It’s been a decade now since Accept defied the odds and came screaming back to full strength with a new singer. Their first record with Mark Tornillo behind the mic, 2010’s Blood Of The Nations, stands as one of the biggest comeback stories in metal history, barreling out of the gate with twin titans of trad-metal riffery, “Beat The Bastards” and “Teutonic Terror,” and never relenting for the subsequent sixty minutes.
Three records followed Blood, each more or less in line with the established Accept-ed formula — big brash riffs, gravel-throated singalong hooks, the occasional moody moment for balance — and each one was slightly lesser than the last, culminating in 2017’s The Rise Of Chaos, which was mostly good but, overall, a marked step down. Over the course of the seven years between, drummer Stefan Schwarzmann and second guitarist Herman Frank departed in 2015, replaced by Christopher Williams and Uwe Lulis, respectively. After The Rise Of Chaos, bassist and songwriter Peter Baltes hung up his four-string after forty-two years in the band, with former Uli Jon Roth sideman Martin Motnik taking over, leaving guitarist Wolf Hoffmann as the sole remaining original member. New addition Philip Shouse adds a third guitar, which puts Accept as a sextet for the first time.
If anyone had any doubts that an Accept with only one original member might have lost the fire… well, Too Mean To Die addresses that pretty directly, both in terms of its title and its composition.
Opening number “Zombie Apocalypse” lumbers out of the gate with a swaggering main riff and that signature Accept drive. It’s the type of track that this band has always excelled at, that straight-ahead heavy metal charge, all barnstorming guitar and catchy chorus, a fitting opening shot for the no-frills metal to come. The title track follows, another classic Accept ripper, that statement of intent both musically and lyrically. The decision to put the Too Mean To Die’s worst track in the third slot is a strange one, as “Overnight Sensation” falls short, a mostly charmless hard rock number that satirizes the instant-gratification generation and takes a swipe at the Kardashians. It’s an early hurdle that does Too Mean To Die no favors, but at least, the remainder of the record hews closer to the promise set forth in the first two tracks. The ominous midtempo of “The Undertaker” is a mid-album highlight, Tornillo unleashing those piercing guttural screams as the three guitars and bass weave around one another. “Symphony Of Pain” quotes Beethoven in its solo section, interpolating “Ode To Joy,” while “How Do We Sleep” prominently features another Accept signature, those baritone backing vocals beneath Tornillo’s tale of a world gone to hell. Closing number “Samson & Delilah” is an instrumental, an unusual choice for Accept, but not an unprecedented one, although it is the first instrumental number in the Tornillo era.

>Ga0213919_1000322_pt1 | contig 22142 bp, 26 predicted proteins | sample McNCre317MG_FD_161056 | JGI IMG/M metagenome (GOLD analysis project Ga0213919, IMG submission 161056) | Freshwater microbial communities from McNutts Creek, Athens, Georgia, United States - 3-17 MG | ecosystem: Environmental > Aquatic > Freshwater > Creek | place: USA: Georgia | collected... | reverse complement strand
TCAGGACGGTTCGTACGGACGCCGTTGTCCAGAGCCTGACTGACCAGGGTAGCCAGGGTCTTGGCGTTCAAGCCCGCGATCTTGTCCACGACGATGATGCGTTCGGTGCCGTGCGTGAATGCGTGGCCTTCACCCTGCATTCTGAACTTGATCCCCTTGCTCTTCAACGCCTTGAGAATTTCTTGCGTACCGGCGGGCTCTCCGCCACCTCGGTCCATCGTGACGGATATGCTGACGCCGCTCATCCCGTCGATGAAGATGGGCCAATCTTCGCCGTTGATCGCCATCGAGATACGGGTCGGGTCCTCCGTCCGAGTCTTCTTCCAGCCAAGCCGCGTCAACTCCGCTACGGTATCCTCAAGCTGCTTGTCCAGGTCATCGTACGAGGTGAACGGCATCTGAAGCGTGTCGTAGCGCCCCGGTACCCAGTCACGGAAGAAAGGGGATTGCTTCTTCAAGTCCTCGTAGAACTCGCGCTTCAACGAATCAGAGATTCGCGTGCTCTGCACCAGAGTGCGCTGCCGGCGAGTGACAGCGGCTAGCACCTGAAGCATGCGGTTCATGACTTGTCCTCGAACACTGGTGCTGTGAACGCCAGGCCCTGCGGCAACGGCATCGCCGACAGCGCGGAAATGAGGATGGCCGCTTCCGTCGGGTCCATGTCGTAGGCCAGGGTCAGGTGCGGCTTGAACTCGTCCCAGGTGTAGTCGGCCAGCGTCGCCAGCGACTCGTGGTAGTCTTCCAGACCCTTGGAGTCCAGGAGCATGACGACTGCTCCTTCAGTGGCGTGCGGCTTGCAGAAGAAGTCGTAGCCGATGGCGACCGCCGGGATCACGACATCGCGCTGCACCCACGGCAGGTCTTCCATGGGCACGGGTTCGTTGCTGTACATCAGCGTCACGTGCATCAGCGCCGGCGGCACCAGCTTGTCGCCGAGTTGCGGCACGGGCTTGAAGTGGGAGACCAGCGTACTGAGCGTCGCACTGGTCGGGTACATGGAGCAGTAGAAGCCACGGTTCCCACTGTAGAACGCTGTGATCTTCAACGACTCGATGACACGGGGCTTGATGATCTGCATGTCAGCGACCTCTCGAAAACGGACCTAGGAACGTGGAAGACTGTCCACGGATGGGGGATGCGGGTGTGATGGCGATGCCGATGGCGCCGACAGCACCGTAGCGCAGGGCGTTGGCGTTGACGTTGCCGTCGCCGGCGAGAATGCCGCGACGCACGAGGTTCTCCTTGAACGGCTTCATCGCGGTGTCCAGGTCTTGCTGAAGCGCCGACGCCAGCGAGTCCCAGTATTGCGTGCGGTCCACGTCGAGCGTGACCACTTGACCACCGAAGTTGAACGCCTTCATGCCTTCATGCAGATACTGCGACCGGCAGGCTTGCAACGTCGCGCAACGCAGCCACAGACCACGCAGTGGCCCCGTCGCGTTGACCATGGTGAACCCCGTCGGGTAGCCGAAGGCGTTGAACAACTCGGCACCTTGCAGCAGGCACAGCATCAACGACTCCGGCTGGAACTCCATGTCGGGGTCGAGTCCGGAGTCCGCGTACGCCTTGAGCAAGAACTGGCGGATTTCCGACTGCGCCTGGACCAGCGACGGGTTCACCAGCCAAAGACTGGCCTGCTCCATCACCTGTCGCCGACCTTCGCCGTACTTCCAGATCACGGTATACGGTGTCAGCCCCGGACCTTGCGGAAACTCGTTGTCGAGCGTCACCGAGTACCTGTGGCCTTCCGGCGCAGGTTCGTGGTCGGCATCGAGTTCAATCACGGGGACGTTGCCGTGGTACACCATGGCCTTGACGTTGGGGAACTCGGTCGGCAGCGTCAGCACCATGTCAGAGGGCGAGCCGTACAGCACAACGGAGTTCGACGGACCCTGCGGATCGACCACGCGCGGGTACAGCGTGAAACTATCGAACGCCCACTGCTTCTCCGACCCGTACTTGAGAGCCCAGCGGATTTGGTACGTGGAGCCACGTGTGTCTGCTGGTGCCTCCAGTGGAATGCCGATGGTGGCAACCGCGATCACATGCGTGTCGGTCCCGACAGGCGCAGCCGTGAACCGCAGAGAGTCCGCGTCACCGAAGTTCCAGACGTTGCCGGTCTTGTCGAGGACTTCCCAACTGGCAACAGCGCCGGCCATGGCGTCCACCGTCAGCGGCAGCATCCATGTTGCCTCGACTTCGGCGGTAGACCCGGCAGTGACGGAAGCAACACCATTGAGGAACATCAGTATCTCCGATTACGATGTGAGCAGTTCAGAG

In the end, Too Mean To Die offers no real surprises, no deviation from the standard set by all of the records from the past decade. Produced by long-time collaborator Andy Sneap, Too Mean sounds punchy and stout, polished without being toothless or slick, completely in line with that earlier standard, as well. With the exception (Acception?) of “Overnight Sensation,” it’s a strong collection of songs, a better one than the previous record, but it doesn’t top Blood Of The Nations as this line-up’s best, more in line with Blind Rage. Still, considering the loss of an integral part of the band’s history with the departure of Peter Baltes, it’s certainly good to hear that Accept continues to show no signs of wear and tear.
I guess there’s something to be said for being mean, after all.